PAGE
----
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UK officials can't exactly transform the Whitechapel fatberg—a 143-ton trash mass lurking in London's sewer system—into treasure, but they can turn it into fuel. As The Guardian reports, Scottish biodiesel producer Argent Energy plans to convert parts of the noxious blockage into an environmentally friendly energy source.

For the uninitiated, fatbergs (which get their names from a portmanteau of "fat" and "icebergs") are giant, solid blobs of congealed fat, oil, grease, wet wipes, and sanitary products. They form in sewers when people dump cooking byproducts down drains, or in oceans when ships release waste products like palm oil. These sticky substances combine with floating litter to form what could be described as garbage heaps on steroids.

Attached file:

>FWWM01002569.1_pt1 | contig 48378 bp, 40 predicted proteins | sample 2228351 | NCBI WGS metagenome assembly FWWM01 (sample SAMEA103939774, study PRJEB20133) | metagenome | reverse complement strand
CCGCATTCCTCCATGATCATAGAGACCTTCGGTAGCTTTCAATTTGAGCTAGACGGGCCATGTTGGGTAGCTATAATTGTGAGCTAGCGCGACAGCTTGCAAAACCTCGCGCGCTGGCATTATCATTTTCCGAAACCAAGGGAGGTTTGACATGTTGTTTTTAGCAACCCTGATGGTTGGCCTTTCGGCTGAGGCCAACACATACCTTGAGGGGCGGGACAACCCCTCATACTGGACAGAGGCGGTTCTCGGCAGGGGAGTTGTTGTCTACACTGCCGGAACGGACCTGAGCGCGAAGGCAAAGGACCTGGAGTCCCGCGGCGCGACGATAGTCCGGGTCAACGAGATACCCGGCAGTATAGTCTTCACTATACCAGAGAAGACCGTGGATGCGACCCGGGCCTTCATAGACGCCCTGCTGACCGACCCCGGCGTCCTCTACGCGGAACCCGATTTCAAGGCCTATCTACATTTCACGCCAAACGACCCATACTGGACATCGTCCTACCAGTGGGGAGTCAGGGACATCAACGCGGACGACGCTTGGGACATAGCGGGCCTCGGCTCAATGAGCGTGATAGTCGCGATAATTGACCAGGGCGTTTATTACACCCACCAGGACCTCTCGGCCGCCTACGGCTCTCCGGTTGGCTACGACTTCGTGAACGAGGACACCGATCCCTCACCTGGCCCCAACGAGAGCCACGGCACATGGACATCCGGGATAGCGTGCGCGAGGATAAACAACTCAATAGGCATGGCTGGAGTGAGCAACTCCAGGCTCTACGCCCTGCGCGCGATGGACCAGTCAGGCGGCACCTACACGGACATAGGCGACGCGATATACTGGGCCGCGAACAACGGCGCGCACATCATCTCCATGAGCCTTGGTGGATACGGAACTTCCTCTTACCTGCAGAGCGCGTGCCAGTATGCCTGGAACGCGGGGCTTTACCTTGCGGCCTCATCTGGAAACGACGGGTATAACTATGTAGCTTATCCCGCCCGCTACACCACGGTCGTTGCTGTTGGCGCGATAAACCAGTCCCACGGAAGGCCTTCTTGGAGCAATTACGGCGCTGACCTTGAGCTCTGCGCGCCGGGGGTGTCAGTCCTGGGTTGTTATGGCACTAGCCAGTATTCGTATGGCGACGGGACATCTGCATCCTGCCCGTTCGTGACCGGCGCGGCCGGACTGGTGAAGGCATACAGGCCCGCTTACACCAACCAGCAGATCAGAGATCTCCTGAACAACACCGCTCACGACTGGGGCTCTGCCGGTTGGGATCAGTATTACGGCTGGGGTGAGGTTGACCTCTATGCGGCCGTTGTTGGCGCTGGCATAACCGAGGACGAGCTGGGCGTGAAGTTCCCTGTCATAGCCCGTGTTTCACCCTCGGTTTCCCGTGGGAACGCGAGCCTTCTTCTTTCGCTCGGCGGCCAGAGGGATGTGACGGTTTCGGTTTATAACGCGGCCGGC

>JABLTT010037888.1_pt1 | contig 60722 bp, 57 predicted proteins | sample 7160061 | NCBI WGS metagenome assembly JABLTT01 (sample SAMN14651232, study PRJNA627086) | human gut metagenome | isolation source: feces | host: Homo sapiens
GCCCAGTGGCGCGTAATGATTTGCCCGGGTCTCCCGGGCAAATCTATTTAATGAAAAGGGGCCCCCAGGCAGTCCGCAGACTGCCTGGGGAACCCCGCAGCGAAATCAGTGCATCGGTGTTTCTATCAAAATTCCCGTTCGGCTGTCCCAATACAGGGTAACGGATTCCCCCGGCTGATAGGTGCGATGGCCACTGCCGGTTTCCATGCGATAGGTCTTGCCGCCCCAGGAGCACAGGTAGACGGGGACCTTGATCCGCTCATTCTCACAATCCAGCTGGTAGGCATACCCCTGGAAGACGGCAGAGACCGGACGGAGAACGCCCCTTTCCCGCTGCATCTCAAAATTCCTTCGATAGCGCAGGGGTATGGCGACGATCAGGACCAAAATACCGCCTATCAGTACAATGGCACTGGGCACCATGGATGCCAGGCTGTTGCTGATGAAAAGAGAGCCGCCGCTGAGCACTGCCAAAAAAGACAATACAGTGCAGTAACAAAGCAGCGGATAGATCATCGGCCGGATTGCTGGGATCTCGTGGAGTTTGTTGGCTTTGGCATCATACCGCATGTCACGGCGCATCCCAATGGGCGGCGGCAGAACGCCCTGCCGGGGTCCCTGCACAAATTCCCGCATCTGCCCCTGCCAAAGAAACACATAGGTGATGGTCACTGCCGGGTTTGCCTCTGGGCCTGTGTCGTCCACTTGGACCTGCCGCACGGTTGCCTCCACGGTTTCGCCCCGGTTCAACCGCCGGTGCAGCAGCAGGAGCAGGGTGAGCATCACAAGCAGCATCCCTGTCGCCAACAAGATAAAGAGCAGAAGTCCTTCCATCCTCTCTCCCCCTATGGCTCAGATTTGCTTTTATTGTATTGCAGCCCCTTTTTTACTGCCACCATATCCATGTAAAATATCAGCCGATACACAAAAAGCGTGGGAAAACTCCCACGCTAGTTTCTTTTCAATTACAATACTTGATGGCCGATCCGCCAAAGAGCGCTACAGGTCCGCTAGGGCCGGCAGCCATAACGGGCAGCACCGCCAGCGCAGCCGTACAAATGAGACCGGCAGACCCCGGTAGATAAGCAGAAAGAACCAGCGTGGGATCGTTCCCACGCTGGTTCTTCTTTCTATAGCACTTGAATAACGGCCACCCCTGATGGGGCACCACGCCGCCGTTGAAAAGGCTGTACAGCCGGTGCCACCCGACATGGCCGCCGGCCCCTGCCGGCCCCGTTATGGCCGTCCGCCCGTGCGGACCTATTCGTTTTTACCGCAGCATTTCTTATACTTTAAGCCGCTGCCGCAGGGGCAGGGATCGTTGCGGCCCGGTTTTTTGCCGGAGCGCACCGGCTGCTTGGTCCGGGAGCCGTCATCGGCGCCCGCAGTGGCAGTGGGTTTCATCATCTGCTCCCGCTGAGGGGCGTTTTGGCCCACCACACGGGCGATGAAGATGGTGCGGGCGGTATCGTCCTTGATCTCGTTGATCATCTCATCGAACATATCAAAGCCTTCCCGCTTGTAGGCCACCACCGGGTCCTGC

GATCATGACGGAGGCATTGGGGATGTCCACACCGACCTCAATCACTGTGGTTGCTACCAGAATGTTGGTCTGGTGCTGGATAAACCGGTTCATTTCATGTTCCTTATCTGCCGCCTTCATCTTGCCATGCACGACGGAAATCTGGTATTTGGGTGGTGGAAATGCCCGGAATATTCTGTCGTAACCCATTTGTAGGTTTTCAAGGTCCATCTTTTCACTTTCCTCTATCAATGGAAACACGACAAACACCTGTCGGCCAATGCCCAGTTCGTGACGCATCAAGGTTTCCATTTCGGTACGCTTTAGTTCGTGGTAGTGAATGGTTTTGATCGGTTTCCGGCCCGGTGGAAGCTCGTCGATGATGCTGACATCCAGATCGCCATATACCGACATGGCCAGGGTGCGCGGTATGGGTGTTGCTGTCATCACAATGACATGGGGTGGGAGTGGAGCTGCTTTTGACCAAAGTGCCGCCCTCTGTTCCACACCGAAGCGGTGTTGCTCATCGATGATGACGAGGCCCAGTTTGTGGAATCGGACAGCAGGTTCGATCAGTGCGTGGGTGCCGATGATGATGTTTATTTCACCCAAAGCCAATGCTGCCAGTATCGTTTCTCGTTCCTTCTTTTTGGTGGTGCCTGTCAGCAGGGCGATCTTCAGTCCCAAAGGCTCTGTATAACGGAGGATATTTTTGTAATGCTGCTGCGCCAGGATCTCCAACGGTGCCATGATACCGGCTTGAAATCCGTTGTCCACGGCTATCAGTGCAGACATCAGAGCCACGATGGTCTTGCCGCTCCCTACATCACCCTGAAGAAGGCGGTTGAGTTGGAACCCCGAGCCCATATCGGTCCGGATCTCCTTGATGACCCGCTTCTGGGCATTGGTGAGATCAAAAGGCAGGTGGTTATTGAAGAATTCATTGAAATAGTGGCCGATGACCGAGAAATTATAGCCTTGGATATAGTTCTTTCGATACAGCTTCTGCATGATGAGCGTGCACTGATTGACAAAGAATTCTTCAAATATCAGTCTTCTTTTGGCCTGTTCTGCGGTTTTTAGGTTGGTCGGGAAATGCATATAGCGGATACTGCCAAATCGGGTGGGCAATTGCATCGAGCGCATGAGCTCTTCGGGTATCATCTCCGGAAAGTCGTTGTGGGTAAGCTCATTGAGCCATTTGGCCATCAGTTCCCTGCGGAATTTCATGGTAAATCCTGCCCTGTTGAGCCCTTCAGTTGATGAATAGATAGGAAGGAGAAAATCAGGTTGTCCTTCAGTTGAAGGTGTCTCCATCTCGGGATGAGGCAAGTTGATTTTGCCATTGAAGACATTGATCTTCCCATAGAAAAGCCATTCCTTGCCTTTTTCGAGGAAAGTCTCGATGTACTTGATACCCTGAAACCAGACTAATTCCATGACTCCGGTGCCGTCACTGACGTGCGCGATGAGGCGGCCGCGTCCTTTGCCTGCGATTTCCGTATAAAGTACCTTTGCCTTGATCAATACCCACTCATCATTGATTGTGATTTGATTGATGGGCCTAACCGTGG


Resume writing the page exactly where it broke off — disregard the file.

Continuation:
Fatbergs wash up on beaches, muck up city infrastructures, and are sometimes even removed with cranes from sewer pipes as a last resort. Few—if any—fatbergs, however, appear to be as potentially lethal as the one workers recently discovered under London's Whitechapel neighborhood. In a news release, private utility company Thames Water described the toxic mass as "one of the largest ever found, with the extreme rock-solid mass of wet wipes, nappies, fat and oil weighing the same as 11 double-decker buses."

Ick factor aside, the Whitechapel fatberg currently blocks a stretch of Victorian sewer more than twice the length of two fields from London's Wembley Stadium. Engineers with jet hoses are working seven days a week to break up the fatberg before sucking it out with tankers. But even with high-pressure streams, the job is still akin to "trying to break up concrete," says Matt Rimmer, Thames Water's head of waste networks.